Chinese restaurants in NYC donate to suicide hotline after celebrity chef's death
After learning chef-turned TV celebrity Anthony Bourdain committed suicide in France on June 8, Jason Wang posted on Facebook to express his condolences, and later decided to donate all his chain restaurants' net sales on that day to the National Suicide Prevention Lifeline.
Altogether US$73,509 was collected from the 12 restaurants managed by Wang, CEO of Xi'an Famous Foods, a popular Chinese culinary attraction in New York City, for the hotline, which can be reached at 1-800-273-TALK (8255).
The donation served as drops of water for the movement against suicide, which is now the 10th leading cause of death in the United States, with nearly 45,000 Americans dead from suicides in 2016, twice the number killed by homicide.
As one of the stories of success boosted by the celebrity chef's TV programs, Wang's restaurant was ready to pay back the society, like many immigrant entrepreneurs did to help build the community where they live, work and prosper.
Xi'an Famous Foods has flourished thanks to one of Bourdain's TV episodes and his positive comments 11 years ago, and Wang himself is now almost an icon as news reports poured in to highlight his generosity in charity.
"Today's a day of extreme sadness for us here at Xi'an Famous Foods," wrote Wang on Facebook, adding that "I remember the time in 2007 when Tony (affectionate name for Bourdain) first visited our basement food stall in Flushing for Travel Channel's No Reservations while I was still in college (even though I didn't know who he was at the time). I remember my father preparing interesting off-menu dishes to get his opinion on when he visited our store."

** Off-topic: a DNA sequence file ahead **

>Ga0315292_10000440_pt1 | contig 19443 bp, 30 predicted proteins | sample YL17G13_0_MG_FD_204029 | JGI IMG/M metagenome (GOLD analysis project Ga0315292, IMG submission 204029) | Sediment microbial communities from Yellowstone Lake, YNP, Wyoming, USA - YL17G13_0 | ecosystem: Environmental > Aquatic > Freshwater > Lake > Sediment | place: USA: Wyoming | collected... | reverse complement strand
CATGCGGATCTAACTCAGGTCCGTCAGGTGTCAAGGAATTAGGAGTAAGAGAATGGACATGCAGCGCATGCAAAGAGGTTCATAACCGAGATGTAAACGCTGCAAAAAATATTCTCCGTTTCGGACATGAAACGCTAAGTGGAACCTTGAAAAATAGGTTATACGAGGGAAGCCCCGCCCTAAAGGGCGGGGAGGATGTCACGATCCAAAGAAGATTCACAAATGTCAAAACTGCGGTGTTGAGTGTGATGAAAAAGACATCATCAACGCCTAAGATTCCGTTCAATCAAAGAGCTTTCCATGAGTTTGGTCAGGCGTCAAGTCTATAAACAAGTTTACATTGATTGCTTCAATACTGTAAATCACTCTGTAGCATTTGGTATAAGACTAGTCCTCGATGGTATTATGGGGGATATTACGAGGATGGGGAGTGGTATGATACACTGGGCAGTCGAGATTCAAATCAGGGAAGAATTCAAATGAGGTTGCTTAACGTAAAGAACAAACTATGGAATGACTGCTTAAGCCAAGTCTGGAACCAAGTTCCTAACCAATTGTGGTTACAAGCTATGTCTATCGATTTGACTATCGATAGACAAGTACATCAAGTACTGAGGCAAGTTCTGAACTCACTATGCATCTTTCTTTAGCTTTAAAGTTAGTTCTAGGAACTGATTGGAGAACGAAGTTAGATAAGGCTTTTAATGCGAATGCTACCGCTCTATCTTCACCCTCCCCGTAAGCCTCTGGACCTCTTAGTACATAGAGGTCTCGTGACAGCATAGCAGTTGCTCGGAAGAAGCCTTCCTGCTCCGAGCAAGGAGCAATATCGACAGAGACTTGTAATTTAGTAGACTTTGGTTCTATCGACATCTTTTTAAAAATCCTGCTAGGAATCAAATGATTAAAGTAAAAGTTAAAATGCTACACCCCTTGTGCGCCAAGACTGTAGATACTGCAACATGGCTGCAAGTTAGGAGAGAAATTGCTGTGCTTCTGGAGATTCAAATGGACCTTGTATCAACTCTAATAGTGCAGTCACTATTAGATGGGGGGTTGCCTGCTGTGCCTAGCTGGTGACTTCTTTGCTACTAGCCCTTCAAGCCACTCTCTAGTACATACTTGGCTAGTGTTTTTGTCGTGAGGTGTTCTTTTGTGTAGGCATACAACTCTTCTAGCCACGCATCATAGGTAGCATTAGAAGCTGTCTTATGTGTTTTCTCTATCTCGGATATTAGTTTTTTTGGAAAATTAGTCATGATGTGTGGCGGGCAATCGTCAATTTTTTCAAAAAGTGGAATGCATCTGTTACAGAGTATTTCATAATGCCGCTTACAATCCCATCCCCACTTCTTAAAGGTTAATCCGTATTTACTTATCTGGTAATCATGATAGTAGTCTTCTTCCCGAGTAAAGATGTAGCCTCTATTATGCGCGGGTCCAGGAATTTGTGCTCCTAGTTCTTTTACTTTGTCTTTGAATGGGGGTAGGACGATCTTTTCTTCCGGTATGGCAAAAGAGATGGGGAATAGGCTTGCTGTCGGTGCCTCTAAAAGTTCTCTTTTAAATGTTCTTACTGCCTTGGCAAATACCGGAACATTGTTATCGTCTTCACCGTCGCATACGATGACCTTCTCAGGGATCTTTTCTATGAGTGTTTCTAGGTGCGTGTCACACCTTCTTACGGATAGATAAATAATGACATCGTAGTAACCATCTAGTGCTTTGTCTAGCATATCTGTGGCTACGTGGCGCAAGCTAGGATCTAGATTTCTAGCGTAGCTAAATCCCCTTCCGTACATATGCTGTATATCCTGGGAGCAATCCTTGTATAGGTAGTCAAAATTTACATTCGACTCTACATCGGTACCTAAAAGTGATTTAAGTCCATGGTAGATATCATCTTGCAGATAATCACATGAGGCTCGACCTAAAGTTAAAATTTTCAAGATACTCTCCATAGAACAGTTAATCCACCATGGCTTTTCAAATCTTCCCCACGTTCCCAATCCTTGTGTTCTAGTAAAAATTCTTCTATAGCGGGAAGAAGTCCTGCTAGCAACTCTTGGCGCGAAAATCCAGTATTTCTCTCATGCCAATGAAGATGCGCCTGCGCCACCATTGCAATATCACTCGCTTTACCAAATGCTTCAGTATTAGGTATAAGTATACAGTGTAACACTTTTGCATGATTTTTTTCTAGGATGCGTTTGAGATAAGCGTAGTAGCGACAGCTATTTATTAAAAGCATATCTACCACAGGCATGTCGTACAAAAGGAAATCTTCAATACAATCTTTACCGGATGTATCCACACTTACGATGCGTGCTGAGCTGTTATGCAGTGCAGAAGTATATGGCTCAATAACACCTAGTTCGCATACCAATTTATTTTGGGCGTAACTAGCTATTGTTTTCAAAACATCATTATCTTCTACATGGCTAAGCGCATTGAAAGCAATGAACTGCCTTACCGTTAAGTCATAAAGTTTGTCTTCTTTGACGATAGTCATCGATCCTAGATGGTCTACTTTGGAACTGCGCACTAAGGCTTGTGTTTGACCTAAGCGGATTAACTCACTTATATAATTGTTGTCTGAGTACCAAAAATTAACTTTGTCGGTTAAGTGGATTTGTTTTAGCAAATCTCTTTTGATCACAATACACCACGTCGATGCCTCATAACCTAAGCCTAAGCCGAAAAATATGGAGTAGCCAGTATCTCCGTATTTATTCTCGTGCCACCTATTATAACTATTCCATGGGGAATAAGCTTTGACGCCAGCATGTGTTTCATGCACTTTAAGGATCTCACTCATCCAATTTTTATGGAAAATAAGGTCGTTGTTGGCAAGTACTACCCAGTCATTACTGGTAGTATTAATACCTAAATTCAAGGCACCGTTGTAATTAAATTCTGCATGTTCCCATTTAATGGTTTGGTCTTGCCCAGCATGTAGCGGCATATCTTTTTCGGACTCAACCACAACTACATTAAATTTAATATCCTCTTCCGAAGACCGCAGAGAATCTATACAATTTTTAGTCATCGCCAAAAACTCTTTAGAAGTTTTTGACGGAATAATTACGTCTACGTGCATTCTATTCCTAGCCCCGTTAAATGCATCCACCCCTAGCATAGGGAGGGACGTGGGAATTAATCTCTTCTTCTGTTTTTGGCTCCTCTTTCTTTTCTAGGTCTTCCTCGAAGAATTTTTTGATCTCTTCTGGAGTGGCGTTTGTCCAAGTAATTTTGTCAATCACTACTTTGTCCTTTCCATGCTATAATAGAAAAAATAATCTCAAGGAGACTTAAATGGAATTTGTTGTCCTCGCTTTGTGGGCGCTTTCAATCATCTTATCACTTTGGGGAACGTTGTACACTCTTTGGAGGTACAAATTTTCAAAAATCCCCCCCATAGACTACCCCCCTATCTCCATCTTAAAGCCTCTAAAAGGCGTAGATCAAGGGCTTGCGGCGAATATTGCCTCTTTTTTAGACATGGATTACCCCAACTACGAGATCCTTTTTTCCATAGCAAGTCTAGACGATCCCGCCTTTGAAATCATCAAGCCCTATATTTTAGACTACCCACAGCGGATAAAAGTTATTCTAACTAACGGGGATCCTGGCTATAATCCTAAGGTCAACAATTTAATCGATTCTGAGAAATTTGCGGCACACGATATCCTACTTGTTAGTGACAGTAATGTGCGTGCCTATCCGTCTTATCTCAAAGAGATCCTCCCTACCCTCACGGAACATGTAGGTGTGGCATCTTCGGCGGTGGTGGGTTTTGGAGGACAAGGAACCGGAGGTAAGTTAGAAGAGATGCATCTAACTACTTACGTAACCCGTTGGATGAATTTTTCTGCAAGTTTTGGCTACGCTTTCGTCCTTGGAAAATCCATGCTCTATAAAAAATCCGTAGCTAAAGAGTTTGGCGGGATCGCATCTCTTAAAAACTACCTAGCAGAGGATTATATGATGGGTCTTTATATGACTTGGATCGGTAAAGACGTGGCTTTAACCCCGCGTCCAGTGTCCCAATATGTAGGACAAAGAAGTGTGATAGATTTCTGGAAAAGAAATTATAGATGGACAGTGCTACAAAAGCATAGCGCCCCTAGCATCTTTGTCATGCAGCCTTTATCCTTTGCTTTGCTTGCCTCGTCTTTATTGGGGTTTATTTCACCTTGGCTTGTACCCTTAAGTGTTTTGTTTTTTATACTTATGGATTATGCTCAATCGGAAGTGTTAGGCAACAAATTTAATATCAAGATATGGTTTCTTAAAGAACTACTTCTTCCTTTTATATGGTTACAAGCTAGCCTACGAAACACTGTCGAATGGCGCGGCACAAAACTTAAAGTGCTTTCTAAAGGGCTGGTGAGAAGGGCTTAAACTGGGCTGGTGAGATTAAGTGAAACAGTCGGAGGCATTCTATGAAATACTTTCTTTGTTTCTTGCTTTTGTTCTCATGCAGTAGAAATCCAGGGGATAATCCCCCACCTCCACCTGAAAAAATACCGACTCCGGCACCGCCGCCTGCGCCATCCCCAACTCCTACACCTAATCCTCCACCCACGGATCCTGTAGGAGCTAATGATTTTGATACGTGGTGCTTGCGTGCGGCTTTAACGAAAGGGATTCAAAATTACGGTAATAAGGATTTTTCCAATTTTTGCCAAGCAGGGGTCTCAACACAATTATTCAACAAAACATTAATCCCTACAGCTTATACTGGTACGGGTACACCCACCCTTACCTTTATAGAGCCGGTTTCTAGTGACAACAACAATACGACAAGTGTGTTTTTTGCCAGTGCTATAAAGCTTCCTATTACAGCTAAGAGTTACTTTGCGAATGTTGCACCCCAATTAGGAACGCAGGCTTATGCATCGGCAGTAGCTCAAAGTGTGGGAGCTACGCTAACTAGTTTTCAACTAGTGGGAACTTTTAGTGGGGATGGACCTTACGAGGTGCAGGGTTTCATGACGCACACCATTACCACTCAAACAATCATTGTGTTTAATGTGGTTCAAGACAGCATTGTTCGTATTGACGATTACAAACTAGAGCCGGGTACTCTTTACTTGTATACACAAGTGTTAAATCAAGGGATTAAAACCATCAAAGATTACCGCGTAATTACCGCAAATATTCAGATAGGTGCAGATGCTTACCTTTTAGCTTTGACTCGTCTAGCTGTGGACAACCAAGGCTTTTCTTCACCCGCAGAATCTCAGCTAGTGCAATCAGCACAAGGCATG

With "humble beginnings," reported CBS NEWS, Xi'an Famous Foods, "founded by Chinese immigrants who had a dream to succeed in America," expanded to 12 locations throughout New York City after Bourdain's visit. Bourdain helped his family start "living the American dream," said Wang.
"Wang himself became a fixture in the culinary world, making Forbes' list of '30 under 30: Food and Wine' in 2014," according to CBS.
Win or lose
As many Chinese-American chefs and restauranteurs are pursuing their dreams of wealth and success in Big Apple, not all of them are as lucky as Wang.
At least eight Chinese restaurants were closed down in the past few weeks, due to sluggish sales in Flushing, Queens. One of them had been serving local residents and tourists with hot spicy food originated in China's southwestern Sichuan province for over two decades.
The mandarin daily newspaper World Journal called it "a domino's fall," citing restauranteurs as saying that medium-priced Chinese food has past its prime, ceding place to avant-garde dining halls and food courts which featured fast and affordable services with no tips charged.
Still, for the foodies in the city, Chinese dining spots are most likely to be found in the three Chinatowns respectively established in Manhattan, Queens and Brooklyn.
According to Chineselikela.com, there are over 50,000 Chinese restaurants in America, with annual sales of over US$21 billion. One tenth of them are based in New York City.
Chineselikela.com said that 93 percent of American adults tried Chinese food once or more, ranking delicacy, nutrition and variety as the reasons to top other cuisines. Media reports also listed well-maintained hygiene as the latest factor making Chinese food widely preferred.
Some 90 percent of the over 500 Chinese restaurants in Brooklyn were graded as A after a city check in May, a ratio much higher than those selling other national dishes.